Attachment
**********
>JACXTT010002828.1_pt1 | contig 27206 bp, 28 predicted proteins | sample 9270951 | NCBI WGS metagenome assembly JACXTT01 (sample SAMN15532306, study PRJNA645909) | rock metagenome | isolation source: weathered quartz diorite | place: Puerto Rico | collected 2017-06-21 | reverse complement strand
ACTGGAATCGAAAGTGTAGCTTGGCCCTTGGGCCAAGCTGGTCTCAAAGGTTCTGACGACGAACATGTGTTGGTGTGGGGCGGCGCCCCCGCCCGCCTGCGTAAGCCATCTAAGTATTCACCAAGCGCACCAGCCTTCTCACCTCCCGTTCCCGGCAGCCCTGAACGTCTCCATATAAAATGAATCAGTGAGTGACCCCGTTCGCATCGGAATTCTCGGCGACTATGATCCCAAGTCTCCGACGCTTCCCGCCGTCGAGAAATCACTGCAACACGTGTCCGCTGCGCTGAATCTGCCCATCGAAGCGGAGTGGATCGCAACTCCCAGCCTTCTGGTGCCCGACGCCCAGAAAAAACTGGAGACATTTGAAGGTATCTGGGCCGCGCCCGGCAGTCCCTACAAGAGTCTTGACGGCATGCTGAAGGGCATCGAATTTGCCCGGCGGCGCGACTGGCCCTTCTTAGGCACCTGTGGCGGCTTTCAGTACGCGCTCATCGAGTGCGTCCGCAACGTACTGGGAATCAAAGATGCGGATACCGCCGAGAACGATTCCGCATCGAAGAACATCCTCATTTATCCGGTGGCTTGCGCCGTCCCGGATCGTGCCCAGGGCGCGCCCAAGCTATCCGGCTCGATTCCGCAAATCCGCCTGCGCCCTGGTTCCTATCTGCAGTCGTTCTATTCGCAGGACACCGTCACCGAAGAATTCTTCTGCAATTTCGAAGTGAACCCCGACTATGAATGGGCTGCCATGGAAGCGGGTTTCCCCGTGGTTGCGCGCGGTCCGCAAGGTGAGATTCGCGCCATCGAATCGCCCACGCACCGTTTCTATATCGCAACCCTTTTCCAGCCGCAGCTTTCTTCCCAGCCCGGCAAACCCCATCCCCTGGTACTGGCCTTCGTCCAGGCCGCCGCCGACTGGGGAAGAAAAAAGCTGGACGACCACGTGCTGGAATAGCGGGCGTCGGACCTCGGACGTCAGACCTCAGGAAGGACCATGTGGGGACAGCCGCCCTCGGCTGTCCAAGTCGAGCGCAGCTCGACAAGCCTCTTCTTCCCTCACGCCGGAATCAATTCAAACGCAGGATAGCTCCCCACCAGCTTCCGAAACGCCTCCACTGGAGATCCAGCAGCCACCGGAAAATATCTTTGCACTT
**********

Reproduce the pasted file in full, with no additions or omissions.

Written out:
>JACXTT010002828.1_pt1 | contig 27206 bp, 28 predicted proteins | sample 9270951 | NCBI WGS metagenome assembly JACXTT01 (sample SAMN15532306, study PRJNA645909) | rock metagenome | isolation source: weathered quartz diorite | place: Puerto Rico | collected 2017-06-21 | reverse complement strand
ACTGGAATCGAAAGTGTAGCTTGGCCCTTGGGCCAAGCTGGTCTCAAAGGTTCTGACGACGAACATGTGTTGGTGTGGGGCGGCGCCCCCGCCCGCCTGCGTAAGCCATCTAAGTATTCACCAAGCGCACCAGCCTTCTCACCTCCCGTTCCCGGCAGCCCTGAACGTCTCCATATAAAATGAATCAGTGAGTGACCCCGTTCGCATCGGAATTCTCGGCGACTATGATCCCAAGTCTCCGACGCTTCCCGCCGTCGAGAAATCACTGCAACACGTGTCCGCTGCGCTGAATCTGCCCATCGAAGCGGAGTGGATCGCAACTCCCAGCCTTCTGGTGCCCGACGCCCAGAAAAAACTGGAGACATTTGAAGGTATCTGGGCCGCGCCCGGCAGTCCCTACAAGAGTCTTGACGGCATGCTGAAGGGCATCGAATTTGCCCGGCGGCGCGACTGGCCCTTCTTAGGCACCTGTGGCGGCTTTCAGTACGCGCTCATCGAGTGCGTCCGCAACGTACTGGGAATCAAAGATGCGGATACCGCCGAGAACGATTCCGCATCGAAGAACATCCTCATTTATCCGGTGGCTTGCGCCGTCCCGGATCGTGCCCAGGGCGCGCCCAAGCTATCCGGCTCGATTCCGCAAATCCGCCTGCGCCCTGGTTCCTATCTGCAGTCGTTCTATTCGCAGGACACCGTCACCGAAGAATTCTTCTGCAATTTCGAAGTGAACCCCGACTATGAATGGGCTGCCATGGAAGCGGGTTTCCCCGTGGTTGCGCGCGGTCCGCAAGGTGAGATTCGCGCCATCGAATCGCCCACGCACCGTTTCTATATCGCAACCCTTTTCCAGCCGCAGCTTTCTTCCCAGCCCGGCAAACCCCATCCCCTGGTACTGGCCTTCGTCCAGGCCGCCGCCGACTGGGGAAGAAAAAAGCTGGACGACCACGTGCTGGAATAGCGGGCGTCGGACCTCGGACGTCAGACCTCAGGAAGGACCATGTGGGGACAGCCGCCCTCGGCTGTCCAAGTCGAGCGCAGCTCGACAAGCCTCTTCTTCCCTCACGCCGGAATCAATTCAAACGCAGGATAGCTCCCCACCAGCTTCCGAAACGCCTCCACTGGAGATCCAGCAGCCACCGGAAAATATCTTTGCACTT